Qatar LNG expansion plan seen generating top returns. Qatar’s announcement last week that it would double production from the giant North Field comes as more than two-thirds of new projects due in the next decade from Texas to Australia are yet to take investment decisions. Qatar, which started some of the largest plants at the end of the last decade, has one of the lowest break-even prices, according to Sanford C Bernstein & Co.
Extending existing export facilities will likely be more successful than starting from scratch at new sites, according to Bernstein analyst Oswald Clint. Bernstein in May said more than two-thirds of LNG projects chasing to fill an expected supply gap in the mid-2020s are unlikely to be built. With a geographical location midway between major markets in Asia and Europe and access to cheap gas, expanded plants in the Middle East are the most competitive, according to the International Gas Union, a Vevey, Switzerland-based industry lobby group.
“The incremental LNG from Qatar is likely to be relatively low cost, so certainly able to undercut supplies from potential new greenfield projects,” said Martin Lambert, managing director of Brightlands Energy Ltd, a UK consultant. “It will probably also undercut incremental supplies from the US or Australia.”
Qatar selling some of the cheapest gas in the world may weigh on future US LNG export terminals that companies are proposing to build in the next decade, said Victoria Zaretskaya, a Washington-based analyst for the Energy Information Administration. Qatar announced plans to boost annual LNG production to 100mn metric tonnes within seven years from 77mn tonnes now, potentially retaining its position of the biggest supplier even as Australia expands exports following $200bn of investments. Without the expansion, Qatar’s share of global LNG trade would fall to 17% by 2026 from 30% now, according to data from BMI Research.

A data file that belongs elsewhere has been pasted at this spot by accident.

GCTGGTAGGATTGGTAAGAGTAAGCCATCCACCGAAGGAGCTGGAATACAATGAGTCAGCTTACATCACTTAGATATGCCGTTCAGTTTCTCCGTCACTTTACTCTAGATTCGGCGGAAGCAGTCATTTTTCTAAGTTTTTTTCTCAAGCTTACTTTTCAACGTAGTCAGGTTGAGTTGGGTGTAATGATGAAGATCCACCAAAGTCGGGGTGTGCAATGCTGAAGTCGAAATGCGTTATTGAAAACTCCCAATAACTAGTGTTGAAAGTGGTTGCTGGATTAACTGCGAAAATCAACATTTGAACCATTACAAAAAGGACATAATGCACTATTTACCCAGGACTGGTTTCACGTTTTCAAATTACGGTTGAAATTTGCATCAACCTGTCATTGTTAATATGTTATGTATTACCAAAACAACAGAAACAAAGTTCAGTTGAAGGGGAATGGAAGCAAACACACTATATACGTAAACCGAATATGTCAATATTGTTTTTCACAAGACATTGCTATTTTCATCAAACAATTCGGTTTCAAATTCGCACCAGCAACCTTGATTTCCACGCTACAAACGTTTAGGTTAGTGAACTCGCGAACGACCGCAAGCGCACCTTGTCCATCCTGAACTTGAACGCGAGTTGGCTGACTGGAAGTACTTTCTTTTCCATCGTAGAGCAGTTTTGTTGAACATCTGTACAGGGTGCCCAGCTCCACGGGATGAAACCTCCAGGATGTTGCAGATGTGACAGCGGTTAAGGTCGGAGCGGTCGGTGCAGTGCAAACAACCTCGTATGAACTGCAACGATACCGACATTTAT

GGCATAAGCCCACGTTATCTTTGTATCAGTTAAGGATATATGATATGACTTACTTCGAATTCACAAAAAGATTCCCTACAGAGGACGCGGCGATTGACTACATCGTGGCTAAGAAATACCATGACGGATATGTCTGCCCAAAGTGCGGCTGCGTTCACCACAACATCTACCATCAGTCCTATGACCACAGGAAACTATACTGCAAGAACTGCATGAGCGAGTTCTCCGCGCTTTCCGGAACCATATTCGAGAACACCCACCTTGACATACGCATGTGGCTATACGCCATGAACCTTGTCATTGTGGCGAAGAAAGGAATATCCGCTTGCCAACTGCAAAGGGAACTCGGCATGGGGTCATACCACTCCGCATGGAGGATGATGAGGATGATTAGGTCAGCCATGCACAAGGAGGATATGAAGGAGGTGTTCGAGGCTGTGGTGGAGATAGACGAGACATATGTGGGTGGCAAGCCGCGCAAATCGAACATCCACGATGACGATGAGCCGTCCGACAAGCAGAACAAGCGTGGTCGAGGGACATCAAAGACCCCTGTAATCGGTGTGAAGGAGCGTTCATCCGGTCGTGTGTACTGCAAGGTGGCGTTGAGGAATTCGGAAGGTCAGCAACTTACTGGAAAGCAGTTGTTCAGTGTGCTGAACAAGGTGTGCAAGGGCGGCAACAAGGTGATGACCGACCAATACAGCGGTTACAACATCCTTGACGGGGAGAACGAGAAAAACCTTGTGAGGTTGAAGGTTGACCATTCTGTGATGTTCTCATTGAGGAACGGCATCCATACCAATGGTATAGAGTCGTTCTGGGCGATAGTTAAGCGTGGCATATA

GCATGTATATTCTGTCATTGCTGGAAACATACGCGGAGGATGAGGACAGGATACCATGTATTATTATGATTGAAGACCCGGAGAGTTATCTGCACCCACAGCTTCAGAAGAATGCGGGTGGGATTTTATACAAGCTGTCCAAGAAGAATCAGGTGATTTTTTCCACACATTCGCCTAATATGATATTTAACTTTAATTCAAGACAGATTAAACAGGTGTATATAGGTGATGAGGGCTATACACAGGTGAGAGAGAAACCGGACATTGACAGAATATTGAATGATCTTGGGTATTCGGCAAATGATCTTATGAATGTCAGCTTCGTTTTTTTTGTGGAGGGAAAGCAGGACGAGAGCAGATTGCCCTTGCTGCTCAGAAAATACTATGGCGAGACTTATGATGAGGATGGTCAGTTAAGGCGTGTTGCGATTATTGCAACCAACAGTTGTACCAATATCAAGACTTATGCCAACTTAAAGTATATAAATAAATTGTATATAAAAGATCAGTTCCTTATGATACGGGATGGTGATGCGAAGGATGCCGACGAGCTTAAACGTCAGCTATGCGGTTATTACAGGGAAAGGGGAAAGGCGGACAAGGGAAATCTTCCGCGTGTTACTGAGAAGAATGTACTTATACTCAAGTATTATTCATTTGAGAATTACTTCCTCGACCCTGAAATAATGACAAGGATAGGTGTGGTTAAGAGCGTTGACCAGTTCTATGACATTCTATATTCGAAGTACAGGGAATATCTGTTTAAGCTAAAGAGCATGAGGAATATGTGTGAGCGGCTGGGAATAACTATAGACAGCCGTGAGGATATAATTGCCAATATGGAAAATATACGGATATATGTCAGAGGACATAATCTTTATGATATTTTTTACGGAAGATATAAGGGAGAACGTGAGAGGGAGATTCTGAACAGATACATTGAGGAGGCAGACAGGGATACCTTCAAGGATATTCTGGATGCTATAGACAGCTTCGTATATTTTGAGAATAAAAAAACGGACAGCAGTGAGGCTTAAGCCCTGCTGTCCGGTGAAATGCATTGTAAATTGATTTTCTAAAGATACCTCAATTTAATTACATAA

Qatar’s location makes it “well positioned geographically to be competitive and earn attractive returns” supplying both Asia and Europe, seen as the global sink for the fuel, according to Claudio Steuer, director of SyEnergy, a UK-based energy consultant. The high cash costs of production there means US LNG only becomes competitive into the Far East at oil prices around $60 to $70 per barrel, Steuer said. Crude oil is trading below $50.
“This will limit the magnitude of the expected surge of US LNG supplies,” he said. “Under the current low oil prices, we are unlikely to see new US LNG” investment decisions.
Still, US LNG terminal developers including Freeport LNG and Tellurian Inc are for now undeterred, as Qatar is yet to sell its additional volumes while President Donald Trump and US exporters are promoting their fuel to buyers in Asia.
“We see already the positive signs of the Trump government really putting its weight behind bilateral arrangements” as interest from Japan, Korea and China spiked, said Rene van Vliet, chief operating officer at NextDecade, which is proposing to build a new LNG terminal in Brownsville, Texas. Buyers will look to diversify their portfolios, he said by phone last Friday.
“Bigger buyers are looking at not putting too many eggs into one basket,” van Vliet said. There may be opportunity for US projects that already have existing infrastructure and would be cheaper than others to develop, such as an expansion of Cheniere Energy Inc’s Sabine Pass plant, Bernstein said in a report in May. Further afield, projects that have lower costs of shipping to Asia, such as those in Papua New Guinea and Mozambique, can also compete. The industry is already struggling to sanction new projects, which, together with emerging demand may see the market tighten by the middle of the next decade.
“There’s been a real dearth of new investment decisions being taken on,” said Emma Richards, senior oil and gas analyst at BMI in London. “The problem there has been companies don’t really have the money to spend, and are having difficulty getting financing in place. Qatar is probably quite uniquely placed to take on projects where other operators would struggle.”